One way to assess an offer is to determine what the optimal value is of your case. You may be surprised to learn that, under the best-case scenario, the value is not nearly as high as you think. See our site’s page on Valuing Your Case. After realistically valuing your case, you should then discount that amount by some of the factors which can lessen its value. These include:
- adverse evidence which is discovered through the course of litigation;
- the court you are in;
- the attitude and rulings of the judge;
- who is litigating on the other side;
- the probability of appeals even if you win at trial;
- your financial resources; and,
- your tolerance for prolonging the process.
An offer of judgment is a procedure (based on rules which govern lawsuits filed in court) where the other side proposes in writing an offer to have a judgment (or order to pay a specific sum of money) entered into the court docket (or record). If you accept this offer, it is entered. You can enforce this judgment just as if you won a trial and the court ordered an award in your favor.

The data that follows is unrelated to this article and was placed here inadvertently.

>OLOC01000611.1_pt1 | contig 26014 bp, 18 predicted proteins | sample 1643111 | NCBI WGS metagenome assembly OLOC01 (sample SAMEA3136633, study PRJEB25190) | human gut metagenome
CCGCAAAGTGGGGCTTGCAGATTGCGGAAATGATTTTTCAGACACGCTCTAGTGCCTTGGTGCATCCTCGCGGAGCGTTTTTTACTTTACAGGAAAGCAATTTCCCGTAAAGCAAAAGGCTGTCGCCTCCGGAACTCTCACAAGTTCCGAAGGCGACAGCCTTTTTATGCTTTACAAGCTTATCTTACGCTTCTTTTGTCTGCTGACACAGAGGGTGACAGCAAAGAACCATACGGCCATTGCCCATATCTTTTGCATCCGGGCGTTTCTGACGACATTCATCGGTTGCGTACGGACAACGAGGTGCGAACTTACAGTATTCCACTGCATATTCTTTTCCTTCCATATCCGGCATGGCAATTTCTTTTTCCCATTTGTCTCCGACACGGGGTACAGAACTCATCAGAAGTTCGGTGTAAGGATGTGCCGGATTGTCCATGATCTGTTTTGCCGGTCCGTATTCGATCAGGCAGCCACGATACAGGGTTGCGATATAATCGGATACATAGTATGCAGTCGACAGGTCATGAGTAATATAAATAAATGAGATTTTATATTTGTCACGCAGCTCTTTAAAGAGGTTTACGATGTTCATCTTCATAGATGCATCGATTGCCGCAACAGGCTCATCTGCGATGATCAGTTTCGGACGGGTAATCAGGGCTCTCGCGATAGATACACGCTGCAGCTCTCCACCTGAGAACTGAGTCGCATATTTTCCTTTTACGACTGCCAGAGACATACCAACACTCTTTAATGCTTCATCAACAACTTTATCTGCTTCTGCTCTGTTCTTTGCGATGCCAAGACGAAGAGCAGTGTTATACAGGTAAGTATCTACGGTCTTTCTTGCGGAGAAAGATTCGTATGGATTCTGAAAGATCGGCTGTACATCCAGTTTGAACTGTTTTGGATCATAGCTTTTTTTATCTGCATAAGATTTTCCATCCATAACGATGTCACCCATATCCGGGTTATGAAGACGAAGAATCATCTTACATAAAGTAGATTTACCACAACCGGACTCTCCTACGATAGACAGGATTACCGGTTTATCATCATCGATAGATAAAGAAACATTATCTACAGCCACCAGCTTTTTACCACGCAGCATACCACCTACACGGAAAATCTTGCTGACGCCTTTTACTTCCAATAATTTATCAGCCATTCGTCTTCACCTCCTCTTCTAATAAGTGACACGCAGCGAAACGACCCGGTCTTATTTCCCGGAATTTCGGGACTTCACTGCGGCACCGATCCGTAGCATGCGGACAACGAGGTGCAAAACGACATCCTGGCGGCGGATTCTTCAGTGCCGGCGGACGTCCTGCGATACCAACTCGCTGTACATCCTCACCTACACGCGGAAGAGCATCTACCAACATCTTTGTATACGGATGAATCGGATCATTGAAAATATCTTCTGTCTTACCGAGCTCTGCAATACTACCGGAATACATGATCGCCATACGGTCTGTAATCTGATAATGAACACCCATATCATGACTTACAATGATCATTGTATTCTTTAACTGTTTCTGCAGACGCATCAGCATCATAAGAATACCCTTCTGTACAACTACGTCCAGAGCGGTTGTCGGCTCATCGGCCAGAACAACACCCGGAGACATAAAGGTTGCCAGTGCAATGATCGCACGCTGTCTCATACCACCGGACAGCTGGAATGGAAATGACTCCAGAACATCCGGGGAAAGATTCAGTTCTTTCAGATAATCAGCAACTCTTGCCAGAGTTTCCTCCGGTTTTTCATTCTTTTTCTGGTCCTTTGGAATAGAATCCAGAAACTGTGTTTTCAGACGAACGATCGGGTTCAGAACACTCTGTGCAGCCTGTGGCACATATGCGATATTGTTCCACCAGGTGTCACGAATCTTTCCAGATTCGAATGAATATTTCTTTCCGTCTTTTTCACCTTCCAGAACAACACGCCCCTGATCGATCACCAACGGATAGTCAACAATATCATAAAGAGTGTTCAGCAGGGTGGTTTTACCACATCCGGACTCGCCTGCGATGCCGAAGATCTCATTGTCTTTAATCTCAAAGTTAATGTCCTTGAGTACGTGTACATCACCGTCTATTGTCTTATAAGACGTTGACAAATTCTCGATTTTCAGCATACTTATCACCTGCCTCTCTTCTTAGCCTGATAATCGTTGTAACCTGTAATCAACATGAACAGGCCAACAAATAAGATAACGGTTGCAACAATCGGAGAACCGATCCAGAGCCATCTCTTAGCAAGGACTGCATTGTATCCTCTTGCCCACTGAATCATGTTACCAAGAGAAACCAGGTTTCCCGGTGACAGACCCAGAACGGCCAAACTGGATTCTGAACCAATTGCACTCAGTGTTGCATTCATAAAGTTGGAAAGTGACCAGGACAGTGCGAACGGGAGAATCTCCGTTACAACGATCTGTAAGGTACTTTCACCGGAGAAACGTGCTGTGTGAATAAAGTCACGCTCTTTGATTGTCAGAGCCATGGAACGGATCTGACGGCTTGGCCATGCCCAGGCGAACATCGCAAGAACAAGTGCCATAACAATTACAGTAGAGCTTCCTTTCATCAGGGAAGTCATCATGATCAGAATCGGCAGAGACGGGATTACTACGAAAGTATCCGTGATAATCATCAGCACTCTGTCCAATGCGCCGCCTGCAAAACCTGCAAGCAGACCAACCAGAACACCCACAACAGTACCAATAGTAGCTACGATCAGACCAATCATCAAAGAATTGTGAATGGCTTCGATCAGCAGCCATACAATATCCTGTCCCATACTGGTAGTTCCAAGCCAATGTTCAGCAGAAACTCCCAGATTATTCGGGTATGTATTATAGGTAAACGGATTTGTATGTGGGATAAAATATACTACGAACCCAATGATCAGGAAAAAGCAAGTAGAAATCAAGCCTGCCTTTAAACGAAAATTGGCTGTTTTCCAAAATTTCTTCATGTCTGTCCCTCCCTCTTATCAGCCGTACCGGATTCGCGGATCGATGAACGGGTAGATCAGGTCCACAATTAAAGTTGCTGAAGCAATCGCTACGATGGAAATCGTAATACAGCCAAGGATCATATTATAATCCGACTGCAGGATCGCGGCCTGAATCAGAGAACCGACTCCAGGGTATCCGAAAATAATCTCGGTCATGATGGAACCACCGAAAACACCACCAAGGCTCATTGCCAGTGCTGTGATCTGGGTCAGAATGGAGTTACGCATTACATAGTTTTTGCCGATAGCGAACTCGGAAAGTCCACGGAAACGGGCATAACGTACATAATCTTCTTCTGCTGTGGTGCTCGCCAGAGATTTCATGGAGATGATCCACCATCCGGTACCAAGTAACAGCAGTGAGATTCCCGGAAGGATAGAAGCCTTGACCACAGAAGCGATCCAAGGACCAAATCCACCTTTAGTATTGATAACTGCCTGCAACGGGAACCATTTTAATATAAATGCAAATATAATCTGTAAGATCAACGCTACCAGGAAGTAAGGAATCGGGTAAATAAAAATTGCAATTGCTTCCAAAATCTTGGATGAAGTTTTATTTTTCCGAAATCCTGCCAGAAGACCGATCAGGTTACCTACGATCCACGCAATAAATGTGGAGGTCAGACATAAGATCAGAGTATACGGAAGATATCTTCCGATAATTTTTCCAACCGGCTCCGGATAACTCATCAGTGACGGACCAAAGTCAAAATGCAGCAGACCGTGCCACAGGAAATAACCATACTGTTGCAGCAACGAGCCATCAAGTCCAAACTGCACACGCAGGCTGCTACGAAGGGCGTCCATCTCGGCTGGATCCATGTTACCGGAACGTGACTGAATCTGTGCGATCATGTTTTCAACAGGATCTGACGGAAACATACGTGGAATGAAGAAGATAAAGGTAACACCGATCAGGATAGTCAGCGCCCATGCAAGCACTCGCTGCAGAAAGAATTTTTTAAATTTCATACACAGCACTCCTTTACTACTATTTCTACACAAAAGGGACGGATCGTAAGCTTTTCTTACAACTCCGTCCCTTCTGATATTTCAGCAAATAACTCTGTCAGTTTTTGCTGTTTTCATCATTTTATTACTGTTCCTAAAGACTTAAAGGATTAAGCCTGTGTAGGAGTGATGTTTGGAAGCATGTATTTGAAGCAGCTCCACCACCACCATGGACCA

You need to evaluate any offer of judgment as you would a settlement at any point in your case: weigh the risks and possible gains of going forward against the offer. Rejecting an offer of judgment, however, has one additional risk: If you reject an offer of judgment and win your case at trial you can be penalized if the amount of damages awarded by a jury or judge is less than the amount of the offer of judgment. In that situation, you will not be allowed to seek payment of your attorney’s fees accrued after the date you reject the offer of judgment.